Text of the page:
Rip Tide was published in the UK by Simon and Schuster at the beginning of August and my thanks go to the good people at S&S for sending me a copy to review. Hopefully there will be more adventures of Ty and Gemma to come in the future.

Thursday 22 September 2011

*** Competition: WIN a signed copy of Department 19 by Will Hill (& possibly an ipad 2)

Department 19 by Will Hill is still one of my favourite books of 2011, and possibly one of my favourite teen reads of all time. Imagine my excitement when Will tweeted me a while back with a photo of the spine of the new paperback edition, featuring a quote from my review of the book. Said paperback is now in the shops and to celebrate HarperCollins have launched a competition through their D19 Facebook page with some truly amazing prizes, including an ipad 2 and a chance for you and your friends to be on the guest list to a Top Secret invitation only event with Will Hill himself. Prizes this good don't come easily though - to enter you will need to make your own scary video and upload it to the Department 19 YouTube channel. Maybe something like this:

To find out more head on over to the Department 10 Exists Facebook page. But before you do, there is more. Want to be in with a chance of winning a signed copy of the new paperback edition of Department 19? All you have to do is fill in the form below before 8pm GMT Friday 30th September and the first person drawn at random will win that prize, as well as a copy of the new D19 poster (open to UK residents only).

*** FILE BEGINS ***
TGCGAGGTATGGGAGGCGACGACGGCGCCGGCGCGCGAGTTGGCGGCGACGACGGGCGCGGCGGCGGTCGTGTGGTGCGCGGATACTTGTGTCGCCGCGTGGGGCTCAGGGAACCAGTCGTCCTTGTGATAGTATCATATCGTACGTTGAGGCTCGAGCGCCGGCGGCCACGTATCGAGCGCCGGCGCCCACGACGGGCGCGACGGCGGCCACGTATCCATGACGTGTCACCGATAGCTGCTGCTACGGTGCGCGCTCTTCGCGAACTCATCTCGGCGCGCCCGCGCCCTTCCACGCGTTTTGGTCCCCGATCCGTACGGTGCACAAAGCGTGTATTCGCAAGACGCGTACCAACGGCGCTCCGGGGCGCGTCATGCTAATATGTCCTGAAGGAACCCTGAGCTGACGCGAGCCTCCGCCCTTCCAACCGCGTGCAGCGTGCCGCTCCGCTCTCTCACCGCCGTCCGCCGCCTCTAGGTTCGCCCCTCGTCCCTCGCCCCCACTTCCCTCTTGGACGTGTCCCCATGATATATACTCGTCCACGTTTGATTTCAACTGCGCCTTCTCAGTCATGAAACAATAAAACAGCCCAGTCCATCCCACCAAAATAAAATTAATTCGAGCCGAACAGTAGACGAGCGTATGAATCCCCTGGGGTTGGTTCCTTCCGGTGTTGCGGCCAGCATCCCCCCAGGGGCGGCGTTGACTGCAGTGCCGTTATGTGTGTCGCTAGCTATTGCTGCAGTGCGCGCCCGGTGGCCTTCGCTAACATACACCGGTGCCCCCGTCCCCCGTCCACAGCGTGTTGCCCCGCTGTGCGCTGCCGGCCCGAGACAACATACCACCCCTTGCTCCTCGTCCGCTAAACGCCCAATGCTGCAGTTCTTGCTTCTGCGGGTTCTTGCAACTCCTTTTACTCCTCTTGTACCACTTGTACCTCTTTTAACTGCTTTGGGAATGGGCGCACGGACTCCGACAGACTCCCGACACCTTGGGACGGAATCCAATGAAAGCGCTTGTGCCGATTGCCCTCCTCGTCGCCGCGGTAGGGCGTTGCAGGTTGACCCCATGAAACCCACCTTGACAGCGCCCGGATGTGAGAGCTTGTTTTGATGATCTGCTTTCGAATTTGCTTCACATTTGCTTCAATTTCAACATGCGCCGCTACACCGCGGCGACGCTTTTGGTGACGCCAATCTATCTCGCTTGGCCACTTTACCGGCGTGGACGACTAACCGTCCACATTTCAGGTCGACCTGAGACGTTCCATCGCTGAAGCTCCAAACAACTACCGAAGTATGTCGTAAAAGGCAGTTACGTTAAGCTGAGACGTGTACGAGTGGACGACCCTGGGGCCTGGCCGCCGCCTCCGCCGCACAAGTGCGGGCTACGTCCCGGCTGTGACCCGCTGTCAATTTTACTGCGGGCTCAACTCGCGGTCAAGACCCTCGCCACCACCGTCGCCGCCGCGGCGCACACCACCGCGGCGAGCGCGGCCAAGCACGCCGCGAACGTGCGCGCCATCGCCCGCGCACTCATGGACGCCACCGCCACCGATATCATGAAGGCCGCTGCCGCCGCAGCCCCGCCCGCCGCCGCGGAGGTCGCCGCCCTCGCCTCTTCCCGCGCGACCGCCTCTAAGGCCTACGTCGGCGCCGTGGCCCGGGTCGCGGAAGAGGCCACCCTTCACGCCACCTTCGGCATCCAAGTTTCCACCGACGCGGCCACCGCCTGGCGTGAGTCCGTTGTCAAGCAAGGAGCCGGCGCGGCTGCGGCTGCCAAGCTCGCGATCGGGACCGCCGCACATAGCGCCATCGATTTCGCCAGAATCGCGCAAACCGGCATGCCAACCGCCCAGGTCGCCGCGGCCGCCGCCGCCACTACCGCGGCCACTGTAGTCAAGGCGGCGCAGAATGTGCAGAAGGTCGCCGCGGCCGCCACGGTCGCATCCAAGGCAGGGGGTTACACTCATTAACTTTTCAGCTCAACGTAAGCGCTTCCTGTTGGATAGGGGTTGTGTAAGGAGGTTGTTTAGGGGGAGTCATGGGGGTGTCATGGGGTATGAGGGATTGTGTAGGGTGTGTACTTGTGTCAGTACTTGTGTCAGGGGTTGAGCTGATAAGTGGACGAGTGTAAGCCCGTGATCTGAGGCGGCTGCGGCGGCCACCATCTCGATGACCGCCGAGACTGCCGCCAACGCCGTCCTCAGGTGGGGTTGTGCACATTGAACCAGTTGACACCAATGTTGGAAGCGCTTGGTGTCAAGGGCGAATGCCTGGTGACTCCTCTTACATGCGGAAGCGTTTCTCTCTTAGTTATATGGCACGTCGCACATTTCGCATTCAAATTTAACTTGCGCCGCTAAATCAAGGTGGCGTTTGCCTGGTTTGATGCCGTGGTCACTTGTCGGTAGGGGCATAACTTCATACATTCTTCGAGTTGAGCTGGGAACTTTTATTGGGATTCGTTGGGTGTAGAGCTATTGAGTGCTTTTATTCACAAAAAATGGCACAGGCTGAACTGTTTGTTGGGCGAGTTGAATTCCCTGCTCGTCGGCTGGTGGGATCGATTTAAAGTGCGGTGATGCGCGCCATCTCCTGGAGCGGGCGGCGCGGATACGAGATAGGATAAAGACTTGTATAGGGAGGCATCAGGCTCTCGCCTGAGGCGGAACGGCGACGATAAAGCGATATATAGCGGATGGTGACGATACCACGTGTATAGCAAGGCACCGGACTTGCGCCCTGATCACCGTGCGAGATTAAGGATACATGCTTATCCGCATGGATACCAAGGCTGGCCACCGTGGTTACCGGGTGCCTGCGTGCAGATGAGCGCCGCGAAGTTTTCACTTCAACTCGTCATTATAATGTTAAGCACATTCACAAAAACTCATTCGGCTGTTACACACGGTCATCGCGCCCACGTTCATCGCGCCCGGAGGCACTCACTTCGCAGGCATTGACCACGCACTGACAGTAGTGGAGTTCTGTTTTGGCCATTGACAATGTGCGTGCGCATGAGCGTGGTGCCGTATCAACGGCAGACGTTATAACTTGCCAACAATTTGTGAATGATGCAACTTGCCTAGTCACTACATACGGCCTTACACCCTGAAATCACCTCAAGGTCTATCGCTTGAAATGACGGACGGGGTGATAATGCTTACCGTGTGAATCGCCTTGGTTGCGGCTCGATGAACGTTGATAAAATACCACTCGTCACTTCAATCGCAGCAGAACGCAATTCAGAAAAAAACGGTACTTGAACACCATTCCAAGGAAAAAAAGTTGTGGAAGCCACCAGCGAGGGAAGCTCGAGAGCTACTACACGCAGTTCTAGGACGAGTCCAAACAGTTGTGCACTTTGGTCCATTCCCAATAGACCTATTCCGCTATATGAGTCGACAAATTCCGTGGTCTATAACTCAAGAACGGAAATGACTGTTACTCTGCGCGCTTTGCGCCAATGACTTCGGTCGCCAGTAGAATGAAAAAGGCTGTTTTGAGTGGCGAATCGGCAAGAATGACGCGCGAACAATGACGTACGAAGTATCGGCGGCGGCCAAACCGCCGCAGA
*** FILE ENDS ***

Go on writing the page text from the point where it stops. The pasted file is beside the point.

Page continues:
Contest open to UK residents only.
Neither the author or I will not be held responsible for items lost in the mail.
I hold the right to end a contest before its original deadline without any prior notice.
I hold the right to disqualify any entry as I see fit.

I will contact winning entrants for their postal address following the close of the competition. Winners have 48 hours to reply. Failure to do so in this time will result in another winner being randomly selected.

Wednesday 21 September 2011

Using Comics To Get Your Son Reading

At the end of August I went to watch Batman Live at London's O2 Arena. Although the show was quite obviously aimed at the younger end of the market both my wife and I loved it, and I got the feeling that most of the rest of the audience did as well. The character costumes based on Jim Lee's character designs looked amazing on the big stage, and I only wish I could have been a little nearer to see them in close-up. However, a very small part of my enjoyment was marred by an observation I had made relating to the merchandise that was on sale pretty much everywhere you looked both inside and outside the Arena. Programmes were being shifted by the truckload at £15 a copy, with pretty much every child there trying to badger their accompanying adult into buying them a copy. A quick glance through showed that these programmes, attractive though they were, were very image heavy and light on the text, and this got me thinking. If I had been one of those parents I would have told my child that I would not buy them a programme but would instead, on our return home, buy them a batman graphic novel or one of the DC New 52 comics.